Though humans are now investing in and doing research on direct air carbon capture and storage (DACCS) technology—capturing atmospheric CO2 and storing it in the ground—we cannot forecast what impact it could have on the environment in the long term after sending a great amount of CO2 into the strata. Moreover, afforestation can be easily affected by accidents such as floods and fires, leading to lower results than expected. Hence, reducing carbon emissions from the source is the highest priority. CO2 removal methods should only be taken (and in a cautious manner) once we have entered the stage when carbon reduction is no longer practicable.
4. Effective regulation of carbon offsets
Currently, carbon credits are provided by multiple independent organizations with different schemes and calculation methods, making them lack standardized monitoring mechanisms. As a result, many plans are not appropriately designed and the externalities derived from the execution of the plans are not comprehensively considered while the number of carbon credits is also over estimated. In the future, we expect all national governments and standard verification institutions to propose comprehensive and expanded review methods. At the current stage, corporations may learn more about the content of each carbon offset scheme in terms of practices to ensure that the money spent on purchasing carbon credits is actually invested in climate actions with sufficient strength.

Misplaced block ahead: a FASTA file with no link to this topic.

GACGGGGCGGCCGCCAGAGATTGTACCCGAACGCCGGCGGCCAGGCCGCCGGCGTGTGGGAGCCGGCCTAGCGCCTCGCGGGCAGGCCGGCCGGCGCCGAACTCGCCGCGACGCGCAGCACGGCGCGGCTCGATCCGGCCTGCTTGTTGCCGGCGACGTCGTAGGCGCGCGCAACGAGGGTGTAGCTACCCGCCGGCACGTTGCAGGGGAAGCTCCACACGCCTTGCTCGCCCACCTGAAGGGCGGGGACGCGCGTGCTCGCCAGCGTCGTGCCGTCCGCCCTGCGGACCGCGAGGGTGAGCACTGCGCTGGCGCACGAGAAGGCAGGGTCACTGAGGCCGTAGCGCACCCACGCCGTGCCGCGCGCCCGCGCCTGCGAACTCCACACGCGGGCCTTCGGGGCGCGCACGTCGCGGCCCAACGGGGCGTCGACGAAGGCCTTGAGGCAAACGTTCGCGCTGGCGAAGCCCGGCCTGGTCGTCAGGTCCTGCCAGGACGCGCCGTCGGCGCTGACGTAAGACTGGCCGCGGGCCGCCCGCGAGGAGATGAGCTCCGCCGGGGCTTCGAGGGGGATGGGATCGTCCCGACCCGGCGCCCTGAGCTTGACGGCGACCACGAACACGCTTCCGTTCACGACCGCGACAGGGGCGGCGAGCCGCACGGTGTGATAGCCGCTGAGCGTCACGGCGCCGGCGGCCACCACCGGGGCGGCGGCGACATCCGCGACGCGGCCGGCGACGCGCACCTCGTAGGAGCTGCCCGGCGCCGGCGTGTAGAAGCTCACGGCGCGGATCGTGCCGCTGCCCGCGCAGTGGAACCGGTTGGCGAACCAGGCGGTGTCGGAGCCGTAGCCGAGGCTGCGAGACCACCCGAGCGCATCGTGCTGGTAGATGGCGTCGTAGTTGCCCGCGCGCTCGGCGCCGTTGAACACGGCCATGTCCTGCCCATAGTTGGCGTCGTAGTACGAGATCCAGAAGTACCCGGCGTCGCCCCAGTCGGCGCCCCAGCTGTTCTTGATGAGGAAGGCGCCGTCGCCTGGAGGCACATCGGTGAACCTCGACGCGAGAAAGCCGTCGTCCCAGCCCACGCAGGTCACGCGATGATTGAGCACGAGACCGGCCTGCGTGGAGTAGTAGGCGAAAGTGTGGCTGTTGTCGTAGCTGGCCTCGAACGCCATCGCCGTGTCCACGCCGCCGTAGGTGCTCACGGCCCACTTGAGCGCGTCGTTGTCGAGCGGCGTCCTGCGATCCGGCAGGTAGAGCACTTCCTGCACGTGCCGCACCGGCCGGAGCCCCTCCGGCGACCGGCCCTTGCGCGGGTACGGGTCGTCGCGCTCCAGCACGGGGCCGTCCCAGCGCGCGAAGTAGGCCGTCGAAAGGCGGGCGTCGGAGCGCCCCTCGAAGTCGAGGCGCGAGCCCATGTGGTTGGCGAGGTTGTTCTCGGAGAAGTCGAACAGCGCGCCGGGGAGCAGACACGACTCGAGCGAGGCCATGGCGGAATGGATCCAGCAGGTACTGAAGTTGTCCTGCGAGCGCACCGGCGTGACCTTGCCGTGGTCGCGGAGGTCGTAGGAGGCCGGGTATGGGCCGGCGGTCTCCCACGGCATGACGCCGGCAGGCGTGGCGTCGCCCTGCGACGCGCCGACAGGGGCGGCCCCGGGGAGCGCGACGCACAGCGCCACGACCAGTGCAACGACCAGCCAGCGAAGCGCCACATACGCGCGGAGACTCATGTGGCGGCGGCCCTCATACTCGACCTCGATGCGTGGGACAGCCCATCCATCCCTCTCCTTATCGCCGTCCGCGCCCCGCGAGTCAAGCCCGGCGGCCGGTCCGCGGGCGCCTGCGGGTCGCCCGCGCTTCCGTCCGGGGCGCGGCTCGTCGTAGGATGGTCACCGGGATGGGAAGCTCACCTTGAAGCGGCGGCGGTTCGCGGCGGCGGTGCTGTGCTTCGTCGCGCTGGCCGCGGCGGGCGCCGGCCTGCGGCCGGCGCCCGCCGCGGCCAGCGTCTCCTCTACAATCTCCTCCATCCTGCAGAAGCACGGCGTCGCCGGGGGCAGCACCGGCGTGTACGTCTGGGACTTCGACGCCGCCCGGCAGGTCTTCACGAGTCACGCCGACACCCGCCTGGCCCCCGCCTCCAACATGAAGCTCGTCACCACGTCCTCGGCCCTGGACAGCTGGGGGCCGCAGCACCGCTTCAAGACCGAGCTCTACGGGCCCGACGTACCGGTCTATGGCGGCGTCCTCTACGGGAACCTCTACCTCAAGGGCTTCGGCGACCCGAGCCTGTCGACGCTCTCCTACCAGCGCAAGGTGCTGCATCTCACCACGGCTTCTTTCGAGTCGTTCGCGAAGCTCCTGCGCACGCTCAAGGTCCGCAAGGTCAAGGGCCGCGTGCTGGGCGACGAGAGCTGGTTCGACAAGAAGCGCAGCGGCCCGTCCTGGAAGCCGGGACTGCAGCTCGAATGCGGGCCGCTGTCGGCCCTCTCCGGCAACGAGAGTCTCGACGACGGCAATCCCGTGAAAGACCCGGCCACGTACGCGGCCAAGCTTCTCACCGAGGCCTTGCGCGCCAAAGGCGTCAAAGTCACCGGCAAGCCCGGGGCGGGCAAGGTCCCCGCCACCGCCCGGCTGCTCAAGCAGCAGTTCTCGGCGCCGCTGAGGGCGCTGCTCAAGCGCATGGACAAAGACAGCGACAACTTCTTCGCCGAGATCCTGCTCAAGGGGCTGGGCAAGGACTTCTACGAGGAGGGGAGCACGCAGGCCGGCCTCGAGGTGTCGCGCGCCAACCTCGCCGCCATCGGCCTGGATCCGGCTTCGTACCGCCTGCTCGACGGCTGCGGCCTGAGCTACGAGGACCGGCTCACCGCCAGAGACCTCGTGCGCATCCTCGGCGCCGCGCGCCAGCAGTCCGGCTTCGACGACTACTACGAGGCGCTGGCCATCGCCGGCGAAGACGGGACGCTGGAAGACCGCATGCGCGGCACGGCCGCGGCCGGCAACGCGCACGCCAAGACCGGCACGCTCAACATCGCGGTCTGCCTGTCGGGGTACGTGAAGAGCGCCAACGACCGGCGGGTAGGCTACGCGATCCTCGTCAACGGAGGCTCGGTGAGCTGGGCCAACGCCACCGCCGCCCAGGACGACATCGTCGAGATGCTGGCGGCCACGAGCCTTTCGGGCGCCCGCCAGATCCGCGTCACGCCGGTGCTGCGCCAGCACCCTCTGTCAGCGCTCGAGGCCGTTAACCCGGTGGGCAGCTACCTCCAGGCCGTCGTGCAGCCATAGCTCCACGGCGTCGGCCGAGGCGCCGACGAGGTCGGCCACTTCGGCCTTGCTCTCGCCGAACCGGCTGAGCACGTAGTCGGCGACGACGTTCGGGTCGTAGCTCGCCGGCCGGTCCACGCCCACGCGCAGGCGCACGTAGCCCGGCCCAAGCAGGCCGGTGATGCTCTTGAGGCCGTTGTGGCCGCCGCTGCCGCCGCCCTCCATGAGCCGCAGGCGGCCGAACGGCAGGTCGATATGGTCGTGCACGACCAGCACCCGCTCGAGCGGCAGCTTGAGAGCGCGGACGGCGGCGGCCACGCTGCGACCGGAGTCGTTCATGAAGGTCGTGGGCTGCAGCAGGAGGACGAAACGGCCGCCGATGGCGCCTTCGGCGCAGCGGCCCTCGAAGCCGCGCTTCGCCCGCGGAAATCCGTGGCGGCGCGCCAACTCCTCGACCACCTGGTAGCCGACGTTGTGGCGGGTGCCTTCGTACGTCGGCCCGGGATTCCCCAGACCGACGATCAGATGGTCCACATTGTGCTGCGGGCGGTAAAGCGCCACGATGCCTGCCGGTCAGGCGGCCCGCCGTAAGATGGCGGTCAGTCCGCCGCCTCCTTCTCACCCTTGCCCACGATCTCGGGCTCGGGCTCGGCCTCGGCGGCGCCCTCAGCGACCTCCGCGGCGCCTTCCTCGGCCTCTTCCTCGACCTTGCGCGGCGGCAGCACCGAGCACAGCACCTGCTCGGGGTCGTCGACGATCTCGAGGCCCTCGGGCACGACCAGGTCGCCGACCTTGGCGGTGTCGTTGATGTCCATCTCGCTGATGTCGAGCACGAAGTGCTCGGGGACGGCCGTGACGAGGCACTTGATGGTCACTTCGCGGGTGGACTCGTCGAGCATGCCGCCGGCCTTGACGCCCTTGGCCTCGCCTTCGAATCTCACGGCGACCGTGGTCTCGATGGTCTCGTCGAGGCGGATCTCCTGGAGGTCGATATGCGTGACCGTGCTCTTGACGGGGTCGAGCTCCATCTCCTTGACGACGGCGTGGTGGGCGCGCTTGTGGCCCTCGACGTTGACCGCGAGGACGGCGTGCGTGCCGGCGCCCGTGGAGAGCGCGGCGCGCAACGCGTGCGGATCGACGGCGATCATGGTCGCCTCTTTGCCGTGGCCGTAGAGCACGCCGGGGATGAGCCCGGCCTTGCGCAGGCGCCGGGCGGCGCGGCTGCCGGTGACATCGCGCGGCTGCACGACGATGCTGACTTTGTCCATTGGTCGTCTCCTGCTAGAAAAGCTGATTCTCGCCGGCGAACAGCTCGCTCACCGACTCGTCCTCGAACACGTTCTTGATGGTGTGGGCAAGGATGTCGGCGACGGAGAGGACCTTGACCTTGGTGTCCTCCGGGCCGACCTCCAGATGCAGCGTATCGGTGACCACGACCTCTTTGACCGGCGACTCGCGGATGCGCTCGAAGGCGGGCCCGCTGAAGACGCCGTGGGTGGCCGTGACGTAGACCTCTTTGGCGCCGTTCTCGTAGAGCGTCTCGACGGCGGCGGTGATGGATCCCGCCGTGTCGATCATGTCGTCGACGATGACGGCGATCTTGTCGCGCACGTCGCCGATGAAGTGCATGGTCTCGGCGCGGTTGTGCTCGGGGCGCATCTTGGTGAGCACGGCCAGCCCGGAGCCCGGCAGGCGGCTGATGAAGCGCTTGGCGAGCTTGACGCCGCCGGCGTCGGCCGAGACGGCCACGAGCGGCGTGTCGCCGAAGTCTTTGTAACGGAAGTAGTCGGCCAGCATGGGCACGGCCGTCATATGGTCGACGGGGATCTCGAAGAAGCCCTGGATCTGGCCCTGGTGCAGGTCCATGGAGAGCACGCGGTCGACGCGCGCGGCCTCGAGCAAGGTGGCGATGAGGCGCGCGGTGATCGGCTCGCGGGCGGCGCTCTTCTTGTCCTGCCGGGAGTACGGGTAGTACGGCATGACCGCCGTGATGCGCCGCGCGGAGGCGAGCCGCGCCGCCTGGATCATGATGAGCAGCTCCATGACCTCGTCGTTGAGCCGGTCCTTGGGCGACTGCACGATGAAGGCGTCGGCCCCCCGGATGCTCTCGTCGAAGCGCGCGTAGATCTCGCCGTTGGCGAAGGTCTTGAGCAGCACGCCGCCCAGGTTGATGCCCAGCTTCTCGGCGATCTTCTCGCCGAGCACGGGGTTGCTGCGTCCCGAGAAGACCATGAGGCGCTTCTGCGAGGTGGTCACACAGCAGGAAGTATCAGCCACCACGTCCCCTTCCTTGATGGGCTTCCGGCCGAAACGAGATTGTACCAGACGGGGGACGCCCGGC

5. Equitable transition to net zero
Many wealthy countries today have gone through a process of highly-polluting, low-cost development. However, if they treat countries with developing economies equally during the process of net zero, they may cause inequality between the countries as well as poverty while protecting the environment. Thus, separate net zero pathways designed according to contexts of countries are needed. The investments in these resource-poor countries, the introduction of clean energy and the low-polluting development are also a source of some of the carbon credits. Hence, corporations may purchase relevant carbon credits or establish low-carbon business models in developing countries.
6. Socio-ecological sustainability